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The German interior ministry is planning to compel telecommunications operators to significantly reduce their reliance on Huawei and ZTE equipment in their 5G networks.

This decision comes after a review revealed an over-dependence on these Chinese suppliers, according to a government official.

To minimize disruption, the ministry has devised a phased approach for operators to gradually remove all critical components from Chinese vendors in their 5G core networks by 2026.

The government official, who chose to remain anonymous, stated that operators such as Deutsche Telekom and Vodafone must also decrease the proportion of Chinese components in their RAN (Radio Access Network) and transport networks to a maximum of 25% by October 1, 2026.

A survey conducted by telecommunications consultancy Strand Consult shows that Huawei currently holds a 59% share of Germany's 5G RAN networks.

In regions deemed particularly sensitive, like the capital city Berlin, which houses the federal government, the use of Chinese tech is to be completely avoided, the official added.

The interior ministry intends to present its approach to the cabinet starting next week. However, it may face opposition from the ministry for digital affairs due to concerns that it could further impede Germany's slow progress in digitalization.

Germany has been criticized for lagging behind in implementing the European Union's security measures for 5G networks, which were established three years ago to reduce the use of vendors classified as "high risk," including Huawei and ZTE, due to concerns about potential sabotage or espionage. Both companies deny any security risks associated with their equipment.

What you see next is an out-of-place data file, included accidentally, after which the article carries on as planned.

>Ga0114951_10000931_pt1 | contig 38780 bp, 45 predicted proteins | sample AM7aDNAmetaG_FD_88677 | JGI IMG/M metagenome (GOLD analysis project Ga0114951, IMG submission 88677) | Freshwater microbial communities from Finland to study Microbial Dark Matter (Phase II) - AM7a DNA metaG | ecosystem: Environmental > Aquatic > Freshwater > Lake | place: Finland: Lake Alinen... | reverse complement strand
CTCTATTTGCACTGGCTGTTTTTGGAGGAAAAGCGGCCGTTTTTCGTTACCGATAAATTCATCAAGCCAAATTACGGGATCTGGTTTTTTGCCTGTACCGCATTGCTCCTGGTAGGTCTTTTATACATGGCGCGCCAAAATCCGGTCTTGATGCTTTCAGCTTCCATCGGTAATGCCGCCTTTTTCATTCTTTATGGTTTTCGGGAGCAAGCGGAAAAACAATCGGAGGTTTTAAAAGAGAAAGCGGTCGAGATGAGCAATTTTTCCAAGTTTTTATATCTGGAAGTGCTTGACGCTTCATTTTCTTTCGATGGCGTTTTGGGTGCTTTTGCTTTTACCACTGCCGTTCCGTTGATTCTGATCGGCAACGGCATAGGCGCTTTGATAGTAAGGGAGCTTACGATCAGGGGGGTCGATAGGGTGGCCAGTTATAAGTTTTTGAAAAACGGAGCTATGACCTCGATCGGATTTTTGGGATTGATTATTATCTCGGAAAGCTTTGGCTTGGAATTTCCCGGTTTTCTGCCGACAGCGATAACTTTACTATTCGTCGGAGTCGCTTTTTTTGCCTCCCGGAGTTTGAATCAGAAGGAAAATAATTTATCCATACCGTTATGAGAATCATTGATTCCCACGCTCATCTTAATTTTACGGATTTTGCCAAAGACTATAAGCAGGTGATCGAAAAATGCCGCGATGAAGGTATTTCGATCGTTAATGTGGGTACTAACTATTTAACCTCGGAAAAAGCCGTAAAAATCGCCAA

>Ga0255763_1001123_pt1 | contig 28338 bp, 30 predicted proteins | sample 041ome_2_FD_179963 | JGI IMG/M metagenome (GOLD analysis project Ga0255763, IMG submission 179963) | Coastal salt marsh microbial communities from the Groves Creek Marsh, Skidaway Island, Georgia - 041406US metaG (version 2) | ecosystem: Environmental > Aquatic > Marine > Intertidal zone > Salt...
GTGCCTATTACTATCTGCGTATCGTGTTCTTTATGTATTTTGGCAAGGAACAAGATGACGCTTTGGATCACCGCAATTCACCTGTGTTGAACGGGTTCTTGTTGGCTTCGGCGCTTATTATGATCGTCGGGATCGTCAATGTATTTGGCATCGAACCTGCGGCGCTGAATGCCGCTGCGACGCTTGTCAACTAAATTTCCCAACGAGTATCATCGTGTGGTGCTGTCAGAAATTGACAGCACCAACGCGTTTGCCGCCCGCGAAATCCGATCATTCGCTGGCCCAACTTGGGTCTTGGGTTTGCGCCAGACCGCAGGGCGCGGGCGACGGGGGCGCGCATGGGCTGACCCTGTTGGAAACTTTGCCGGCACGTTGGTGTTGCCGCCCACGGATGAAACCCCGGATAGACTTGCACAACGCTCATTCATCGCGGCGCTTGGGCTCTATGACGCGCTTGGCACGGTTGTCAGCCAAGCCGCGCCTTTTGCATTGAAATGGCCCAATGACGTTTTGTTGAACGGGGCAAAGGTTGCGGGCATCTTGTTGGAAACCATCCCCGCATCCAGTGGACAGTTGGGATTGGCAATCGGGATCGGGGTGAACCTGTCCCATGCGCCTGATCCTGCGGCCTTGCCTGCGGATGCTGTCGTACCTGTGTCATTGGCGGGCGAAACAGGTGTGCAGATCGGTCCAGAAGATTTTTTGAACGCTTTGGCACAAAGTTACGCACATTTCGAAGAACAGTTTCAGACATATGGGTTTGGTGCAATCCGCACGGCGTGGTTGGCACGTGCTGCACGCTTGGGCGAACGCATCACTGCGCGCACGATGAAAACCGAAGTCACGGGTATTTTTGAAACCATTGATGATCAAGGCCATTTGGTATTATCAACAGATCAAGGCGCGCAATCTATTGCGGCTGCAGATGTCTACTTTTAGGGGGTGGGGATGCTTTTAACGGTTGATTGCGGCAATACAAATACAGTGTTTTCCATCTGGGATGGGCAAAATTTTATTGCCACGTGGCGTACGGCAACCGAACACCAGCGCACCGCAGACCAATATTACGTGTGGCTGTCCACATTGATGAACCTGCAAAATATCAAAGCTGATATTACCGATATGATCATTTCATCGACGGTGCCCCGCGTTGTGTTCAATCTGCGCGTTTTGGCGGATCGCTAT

In response to a parliamentary inquiry last week, the government stated that it had not yet prohibited the use of any new Chinese critical components in 5G networks since an IT security law came into effect in May 2021.

Reinhard Brandl, spokesperson for digital policy for the opposition conservative parliamentary group, criticized Interior Minister Nancy Faeser for allowing Huawei components to continue being used in mobile networks, calling it "incomprehensible."

As Germany grapples with a tougher stance on China and seeks to reduce its dependence on individual countries, especially in light of the energy crisis caused by reliance on Russian gas, the use of Huawei, in particular, has faced increased public scrutiny over the past two years.

The interior ministry has concluded that urgent action is necessary to prevent a situation similar to the issues surrounding the Nord Stream pipelines, which were initially intended to transport cheap Russian gas to Germany but are no longer in use. Photo by Matti Blume, Wikimedia commons.